The dos and don'ts of dining

By Konkana Bakshi Founder, Savoir Faire Academie and former Miss Elegance World
Filed on January 24, 2020

Follow a set of rules when you're eating out at a restaurant or someone's home

We all know that eating is sustenance, but dining is an experience. It's all about building relationships. A special occasion - a first date or a business meeting.

When you receive a formal invitation for dining, first thing you notice is the dress code, it could be Black Tie, business attire or smart casual. Usually, both the attire and timings will be apparent in the invitation card. It's important to understand that timing is essential. There is no such thing as fashionably late on a dinner invitation. In fact, not arriving on time may lead to attracting undue attention to yourself.

If you are dining at a fine dining restaurant, the maître d' will escort you to your table. Chivalry suggests that a man follows the lady followed by the maître d'. But don't say the word "ladies first" because modern etiquette is gender-neutral.

If you are dining at an evening hosted by your friend, then, of course, bring a gift - it could be a bottle of wine, fresh baked baguettes or a piece of interior ornament, whatever you think is appropriate for the occasion and your relationship with the host.

A few tips:
Seating: Traditionally, a table for four, supposedly with two couples, would have the man and his significant other on his right. In an in-house invitation, it's always the host on head chair. Of course, today's manners are modern and seating arrangements are more relaxed and less formal in modern etiquette. Most of the time, host requests the diners that they determine their own seat. While wishing someone a good meal, 'bon appetit' is passé, the phrase is 'please enjoy'.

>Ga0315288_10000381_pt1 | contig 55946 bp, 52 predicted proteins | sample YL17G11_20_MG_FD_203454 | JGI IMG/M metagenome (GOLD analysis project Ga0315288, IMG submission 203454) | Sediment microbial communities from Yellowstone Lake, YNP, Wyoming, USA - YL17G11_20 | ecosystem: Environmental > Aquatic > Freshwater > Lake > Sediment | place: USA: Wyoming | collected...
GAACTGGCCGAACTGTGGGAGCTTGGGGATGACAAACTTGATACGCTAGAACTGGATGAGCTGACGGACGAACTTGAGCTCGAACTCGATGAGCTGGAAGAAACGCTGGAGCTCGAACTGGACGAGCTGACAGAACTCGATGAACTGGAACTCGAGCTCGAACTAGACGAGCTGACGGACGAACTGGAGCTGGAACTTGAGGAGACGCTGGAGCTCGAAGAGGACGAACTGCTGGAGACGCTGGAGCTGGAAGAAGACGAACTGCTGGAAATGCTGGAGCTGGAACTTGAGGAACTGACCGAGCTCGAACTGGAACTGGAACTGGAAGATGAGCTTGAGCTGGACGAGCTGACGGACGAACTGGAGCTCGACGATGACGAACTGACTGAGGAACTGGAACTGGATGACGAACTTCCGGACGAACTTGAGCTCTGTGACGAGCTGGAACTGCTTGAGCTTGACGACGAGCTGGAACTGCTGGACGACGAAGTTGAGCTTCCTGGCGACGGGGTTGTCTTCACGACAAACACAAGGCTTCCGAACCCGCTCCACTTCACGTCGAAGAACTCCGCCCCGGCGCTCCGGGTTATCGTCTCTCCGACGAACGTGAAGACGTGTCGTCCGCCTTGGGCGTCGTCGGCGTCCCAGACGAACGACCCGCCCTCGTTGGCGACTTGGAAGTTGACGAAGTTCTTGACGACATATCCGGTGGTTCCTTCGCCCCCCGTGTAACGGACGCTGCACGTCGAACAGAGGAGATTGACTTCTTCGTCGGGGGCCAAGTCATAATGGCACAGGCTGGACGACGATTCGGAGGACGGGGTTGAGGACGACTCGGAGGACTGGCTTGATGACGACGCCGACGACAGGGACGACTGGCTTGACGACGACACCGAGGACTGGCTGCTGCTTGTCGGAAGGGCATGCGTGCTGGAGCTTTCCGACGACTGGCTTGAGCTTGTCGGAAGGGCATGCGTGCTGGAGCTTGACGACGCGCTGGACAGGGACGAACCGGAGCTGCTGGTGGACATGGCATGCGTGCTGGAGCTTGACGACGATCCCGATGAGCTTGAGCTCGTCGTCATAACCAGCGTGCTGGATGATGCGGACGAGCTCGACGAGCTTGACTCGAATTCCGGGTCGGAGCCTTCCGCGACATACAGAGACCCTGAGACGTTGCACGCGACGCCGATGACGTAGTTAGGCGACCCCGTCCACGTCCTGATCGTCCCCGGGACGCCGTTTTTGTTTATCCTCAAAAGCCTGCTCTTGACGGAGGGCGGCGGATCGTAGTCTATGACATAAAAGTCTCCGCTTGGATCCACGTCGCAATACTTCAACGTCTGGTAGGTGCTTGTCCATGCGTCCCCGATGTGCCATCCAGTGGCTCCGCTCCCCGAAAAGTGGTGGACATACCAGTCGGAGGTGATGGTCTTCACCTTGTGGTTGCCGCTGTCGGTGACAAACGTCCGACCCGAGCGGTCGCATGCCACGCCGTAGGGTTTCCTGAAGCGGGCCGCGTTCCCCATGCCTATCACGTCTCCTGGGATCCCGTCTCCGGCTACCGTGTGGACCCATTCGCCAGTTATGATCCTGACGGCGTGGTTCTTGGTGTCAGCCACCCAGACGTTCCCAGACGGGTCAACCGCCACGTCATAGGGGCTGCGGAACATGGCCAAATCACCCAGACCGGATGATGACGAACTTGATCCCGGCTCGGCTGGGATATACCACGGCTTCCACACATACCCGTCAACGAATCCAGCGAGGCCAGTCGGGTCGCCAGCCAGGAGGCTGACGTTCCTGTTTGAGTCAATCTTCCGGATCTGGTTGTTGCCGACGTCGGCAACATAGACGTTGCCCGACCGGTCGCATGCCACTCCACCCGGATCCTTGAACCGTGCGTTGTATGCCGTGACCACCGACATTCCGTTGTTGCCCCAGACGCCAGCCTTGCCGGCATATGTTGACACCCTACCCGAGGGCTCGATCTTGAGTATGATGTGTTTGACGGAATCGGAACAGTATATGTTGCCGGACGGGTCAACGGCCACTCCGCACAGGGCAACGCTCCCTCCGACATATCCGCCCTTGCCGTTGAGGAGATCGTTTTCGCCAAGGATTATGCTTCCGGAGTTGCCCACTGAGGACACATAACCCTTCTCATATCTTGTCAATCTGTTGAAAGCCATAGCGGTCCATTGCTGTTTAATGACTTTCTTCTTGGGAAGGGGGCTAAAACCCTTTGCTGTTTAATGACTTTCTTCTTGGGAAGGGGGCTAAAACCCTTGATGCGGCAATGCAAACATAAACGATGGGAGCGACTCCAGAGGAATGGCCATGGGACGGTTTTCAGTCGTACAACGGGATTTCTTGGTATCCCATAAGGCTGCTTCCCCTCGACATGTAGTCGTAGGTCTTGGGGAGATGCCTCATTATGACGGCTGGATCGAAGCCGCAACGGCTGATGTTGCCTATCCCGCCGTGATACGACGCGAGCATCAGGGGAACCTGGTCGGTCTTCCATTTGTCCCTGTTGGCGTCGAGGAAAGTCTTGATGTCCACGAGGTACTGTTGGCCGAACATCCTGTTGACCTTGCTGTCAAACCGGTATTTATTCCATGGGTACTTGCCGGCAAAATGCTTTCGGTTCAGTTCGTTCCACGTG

Napkins: The first thing you do while sitting for dinner at a restaurant, put your napkins on your lap immediately. Remember you don't wait for the food to serve, then place your napkin. If you're dining at someone's home, wait until the hostess does so first before following suit. Make sure to dab your lips only with the inside of the napkin. This is because you don't want the stains to come into your dress or trousers.
Place the napkin to the left of your plate as a signal to the service staff when you're done with the meal. Similarly, napkin in chair is a sign that you are coming back.
Don't announce that you are going to the men's/ladies' room. Instead, just excuse yourself. No one wants to envision what you do in a lavatory.
Elbows always off the table while dining. British way of dining suggests that your hands are off the table at all times; however, in European fashion of dining, you can keep your wrist on the table while talking but not while eating.
Any discards go to the upper left of the plate if you are not served a discard plate.
Tea cup and saucer handles are to sit at 3:00. Stir your sugar or milk from 12 to 6'o clock fashion, without making a clinking sound. The teaspoons are placed right behind the tea cup parallel to the handle. Once used, it doesn't go back to the table. Milk and sugar always come after tea has been poured.
Remember high tea is a meal, afternoon tea is formal tea with proper tea settings, biscuits, scones served with clotted cream and dainty sandwiches. Pastries and macarons are also served but not cupcakes.
It was invented by Anna Maria, Duchess of Bedford, while she felt peckish in between lunch and dinner. Afternoon tea was an elegant and relaxed soirée among the English aristocracy. Chivalry is never out of fashion, but if you are meeting a colleague for a business meeting, don't pull her chair as business etiquette is gender-neutral. Also, whoever invites the other, pays. If you are a lady and are inviting a colleague for lunch, you are expected to get the tab even if the gentleman insists.
wknd@khaleejtimes.com


 
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